Automotive industry struggles by lack of labour force and rigid legislature.
Slovakia is almost for a decade the worldwide No. 1 in car production per capita. Recent figures on 2016 showed, car export exceeded the 20-percent mark on overall Slovak export of goods. Experts warned already years ago, single-sided orientation on automotive brings severe risks to Slovak economy, even though recently the uplift in automotive industry causes new record figures for the branch in the country. Despite all risks, the country continues in attracting further car producers. Jaguar Land Rover should start its production in 2018 with 150,000 cars produced annually, Slovakia also strives for a potential Mitsubishi plant. Besides the “single-sided economy threat” there is a much more recent problem – labour force.
Extreme labour force shortage is the case for last two years in Slovakia. The country lacks already 100,000 skilled workers. And it gets worse day by day. For example another 2,800 people are searched for by Land Rover Jaguar for its upcoming plant. The reasons for labour shortage are clear: estimates speak about 300,000 Slovaks who moved abroad in their search for better life and career chances in last two decades and only a small part of them came back.
The situation has two immediate consequences, out of which none really solves the problem. The first – wages in automotive are rising dramatically. The best example is Volkswagen, the largest car producer in the country. Average wage without counting the management exceeds €1,900 (Slovakia’s average is €980), plus the carmaker paid last two years large annual bonuses. Second consequence is more dramatic. Slovakia is very bureaucratic when it comes to employing foreign, non-EU citizens. The official way to get an official permit lasts six months. But also employing EU-citizens from Romania and Bulgaria is a problem. This derives from the government’s strive to decrease the unemployment rate to the lowest level possible. But in fact, given the regional differences and extremely lack of workforce mobility in Slovakia, the country already reached its bottom, despite the official 8.64 percent unemployment rate is “optically” far from zero. The government attempts to create new jobs, so it can be presented to the v
oters, but lies behind in measures to solve the problems the companies face. And there seem to be no will to change the state in the near future.
Production companies in Slovakia (not only automotive, but also electronics and others) in their desperate search for labour work with so-called employment agencies who deliver foreign workers for production sites. They made it to use a legislative grey-area to enable mostly Serbs to enter production sites very quickly. They take advantage of more liberal labour law in Hungary, enabling to easily employ foreigners and as employees of a Hungarian company the people are shifted to factories in Slovakia. Of course, the deformations in high salaries distort other sectors, which struggle with outflow of employees towards automotive industry. The vast majority of the missing 100,000 employees are being searched by other producers, not the automotive ones. In my view, low wages of those people in combination with intolerance of local inhabitants towards all foreigners cause an explosive mixture, which might be very disruptive for Slovakia.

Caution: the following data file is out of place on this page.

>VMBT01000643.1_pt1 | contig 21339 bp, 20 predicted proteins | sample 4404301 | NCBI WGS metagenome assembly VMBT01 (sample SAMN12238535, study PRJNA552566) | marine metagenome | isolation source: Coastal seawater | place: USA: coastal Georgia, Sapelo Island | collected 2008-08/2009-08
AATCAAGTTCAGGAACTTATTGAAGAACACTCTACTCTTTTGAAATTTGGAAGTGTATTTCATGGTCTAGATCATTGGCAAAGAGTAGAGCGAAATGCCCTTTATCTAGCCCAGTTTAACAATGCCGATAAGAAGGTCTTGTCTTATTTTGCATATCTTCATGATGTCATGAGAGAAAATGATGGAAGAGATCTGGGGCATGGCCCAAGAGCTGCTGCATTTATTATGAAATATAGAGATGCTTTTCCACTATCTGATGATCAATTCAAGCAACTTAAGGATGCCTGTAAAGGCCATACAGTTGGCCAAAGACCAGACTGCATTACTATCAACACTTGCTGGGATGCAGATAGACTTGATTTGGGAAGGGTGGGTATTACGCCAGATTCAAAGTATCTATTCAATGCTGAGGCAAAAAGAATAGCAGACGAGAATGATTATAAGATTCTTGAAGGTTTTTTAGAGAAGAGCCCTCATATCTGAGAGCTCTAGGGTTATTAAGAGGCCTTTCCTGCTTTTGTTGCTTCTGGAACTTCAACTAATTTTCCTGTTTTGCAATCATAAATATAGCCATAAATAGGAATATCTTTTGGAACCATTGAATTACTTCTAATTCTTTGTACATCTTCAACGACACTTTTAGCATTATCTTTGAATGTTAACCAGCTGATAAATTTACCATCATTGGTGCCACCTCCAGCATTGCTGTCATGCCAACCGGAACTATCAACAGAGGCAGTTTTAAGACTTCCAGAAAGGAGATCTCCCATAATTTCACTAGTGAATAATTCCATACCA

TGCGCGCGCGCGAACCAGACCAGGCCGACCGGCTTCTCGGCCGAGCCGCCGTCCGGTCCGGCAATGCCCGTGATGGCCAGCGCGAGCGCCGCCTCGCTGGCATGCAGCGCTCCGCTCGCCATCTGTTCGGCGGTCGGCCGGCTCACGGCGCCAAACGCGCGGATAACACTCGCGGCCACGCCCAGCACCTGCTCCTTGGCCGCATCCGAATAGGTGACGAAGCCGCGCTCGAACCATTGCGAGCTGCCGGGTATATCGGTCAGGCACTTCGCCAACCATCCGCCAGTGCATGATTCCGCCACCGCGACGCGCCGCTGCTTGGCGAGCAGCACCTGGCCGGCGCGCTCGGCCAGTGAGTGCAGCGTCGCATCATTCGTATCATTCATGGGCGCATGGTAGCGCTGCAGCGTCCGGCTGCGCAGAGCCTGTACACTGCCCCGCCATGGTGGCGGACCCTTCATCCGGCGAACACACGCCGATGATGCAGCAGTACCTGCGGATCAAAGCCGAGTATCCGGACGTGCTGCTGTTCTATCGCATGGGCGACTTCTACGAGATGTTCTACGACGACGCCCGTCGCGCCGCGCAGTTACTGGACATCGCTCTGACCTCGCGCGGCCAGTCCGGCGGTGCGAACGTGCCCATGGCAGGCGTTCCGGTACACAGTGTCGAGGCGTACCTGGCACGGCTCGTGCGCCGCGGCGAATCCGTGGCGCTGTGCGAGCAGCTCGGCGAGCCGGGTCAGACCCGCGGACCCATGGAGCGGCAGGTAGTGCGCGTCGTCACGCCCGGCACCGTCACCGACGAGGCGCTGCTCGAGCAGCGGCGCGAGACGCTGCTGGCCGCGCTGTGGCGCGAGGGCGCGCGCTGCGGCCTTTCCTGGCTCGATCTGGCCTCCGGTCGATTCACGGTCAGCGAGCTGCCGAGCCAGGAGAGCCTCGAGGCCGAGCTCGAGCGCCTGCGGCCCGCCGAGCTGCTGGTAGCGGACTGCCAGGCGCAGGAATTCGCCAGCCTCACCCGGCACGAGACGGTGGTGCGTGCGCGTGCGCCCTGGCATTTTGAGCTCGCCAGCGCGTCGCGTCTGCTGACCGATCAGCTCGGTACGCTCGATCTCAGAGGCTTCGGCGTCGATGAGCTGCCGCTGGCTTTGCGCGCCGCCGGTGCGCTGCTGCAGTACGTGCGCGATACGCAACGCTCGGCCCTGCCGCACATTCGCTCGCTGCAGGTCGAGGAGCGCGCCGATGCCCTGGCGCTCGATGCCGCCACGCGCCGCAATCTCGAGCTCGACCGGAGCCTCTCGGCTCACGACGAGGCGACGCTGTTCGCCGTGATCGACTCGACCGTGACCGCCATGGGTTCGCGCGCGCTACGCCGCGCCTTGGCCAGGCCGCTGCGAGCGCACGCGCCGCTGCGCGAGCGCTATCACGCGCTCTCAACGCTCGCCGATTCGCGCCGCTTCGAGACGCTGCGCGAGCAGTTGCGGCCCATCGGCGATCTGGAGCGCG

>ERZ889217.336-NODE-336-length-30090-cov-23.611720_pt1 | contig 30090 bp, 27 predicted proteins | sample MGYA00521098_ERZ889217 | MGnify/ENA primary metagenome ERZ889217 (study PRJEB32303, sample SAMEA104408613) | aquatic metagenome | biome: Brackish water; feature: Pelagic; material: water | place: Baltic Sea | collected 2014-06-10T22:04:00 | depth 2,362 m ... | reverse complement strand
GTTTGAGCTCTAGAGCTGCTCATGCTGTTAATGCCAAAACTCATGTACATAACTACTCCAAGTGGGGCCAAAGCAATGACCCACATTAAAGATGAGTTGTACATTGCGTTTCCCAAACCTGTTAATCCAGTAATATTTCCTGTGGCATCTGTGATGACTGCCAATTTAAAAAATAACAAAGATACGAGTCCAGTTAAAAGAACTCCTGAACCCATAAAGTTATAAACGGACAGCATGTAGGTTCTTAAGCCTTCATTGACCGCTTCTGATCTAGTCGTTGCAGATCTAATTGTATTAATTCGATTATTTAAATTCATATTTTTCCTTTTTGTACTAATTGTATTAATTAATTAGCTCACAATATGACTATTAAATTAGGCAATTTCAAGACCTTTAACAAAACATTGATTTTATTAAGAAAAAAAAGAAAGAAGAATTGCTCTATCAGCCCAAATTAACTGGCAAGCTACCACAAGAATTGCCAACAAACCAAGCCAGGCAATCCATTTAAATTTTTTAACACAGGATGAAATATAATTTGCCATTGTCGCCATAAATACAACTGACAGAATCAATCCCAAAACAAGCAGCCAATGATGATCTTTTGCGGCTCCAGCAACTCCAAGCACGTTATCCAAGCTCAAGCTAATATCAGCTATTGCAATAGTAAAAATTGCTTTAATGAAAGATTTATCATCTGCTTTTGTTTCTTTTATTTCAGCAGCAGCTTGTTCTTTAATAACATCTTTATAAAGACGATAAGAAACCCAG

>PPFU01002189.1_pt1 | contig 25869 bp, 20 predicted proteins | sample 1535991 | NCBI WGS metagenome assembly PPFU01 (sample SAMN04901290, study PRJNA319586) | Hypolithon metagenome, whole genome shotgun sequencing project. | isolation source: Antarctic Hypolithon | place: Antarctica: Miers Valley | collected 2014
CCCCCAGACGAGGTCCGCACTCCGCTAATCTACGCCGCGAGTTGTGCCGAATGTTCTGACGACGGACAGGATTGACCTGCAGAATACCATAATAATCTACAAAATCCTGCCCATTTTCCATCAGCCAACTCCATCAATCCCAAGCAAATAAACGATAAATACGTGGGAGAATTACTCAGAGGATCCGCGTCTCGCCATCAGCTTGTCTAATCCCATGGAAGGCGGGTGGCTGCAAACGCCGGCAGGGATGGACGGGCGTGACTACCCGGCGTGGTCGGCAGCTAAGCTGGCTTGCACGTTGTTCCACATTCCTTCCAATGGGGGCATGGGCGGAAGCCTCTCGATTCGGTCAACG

Subcontractors are heavily present, causing Slovakia even more dependant of automotive
Slovakia made it to attract the whole automotive ecosystem since 1991, when the first plant of Volkswagen near Bratislava arose. Besides the three car producers, another 310 subcontractors are located in the country, employing altogether almost 100,000 people. Of course, the biggest among them had been attracted to move to Slovakia together with one of the car producers as their main customers. Examples like Faurecia (PSA), Mobis (Kia) and Delphi (VW) speak for itself. Means, each Tier 1 and the majority of all subcontractors are foreign-owned companies and the Slovak ones deliver mostly products with lower added value.
This poses also a clear danger: already today, countries in the region such as Hungary and Poland have lower wage level and lower taxation and social levy levels, not speaking about eastern Europe countries, such as Ukraine. It is probably only matter of time, when the industry moves to a neighbouring country, taking all subcontractors with them. Stronger R&D capacities in the country would be the prevention against the potential dramatic drop. But, in fact, there are only a few in comparison to the mounting capacities. For example the world leader in seating, Adient, is having 400 people in its R&D facility in Trenčín (western Slovakia).
To sum it up, in my view, strong focus on automotive is of high risk for Slovakia for the time being and might get fatal consequences in the future. The threats are multifold. I am speaking not only about the biggest (and probably most distant) threat in moving the whole industry out of the country in search for lower production costs. The much closer threats are lack of people and raising labour expenses, financial incentives which are terribly needed elsewhere in the economy and future changes in automotive sector (shift in car production e.g. to electric cars, which are much more simple in construction and require less labour for completion and also heavily automation). Not speaking about potential downturn in the sector caused by any of the potential reasons (not only Brexit and US protectionism, but simply because the economic recovery in Europe is very fragile and any downturn has its impact in less car purchases).
Peter Bukov is the chief analyst of TopForex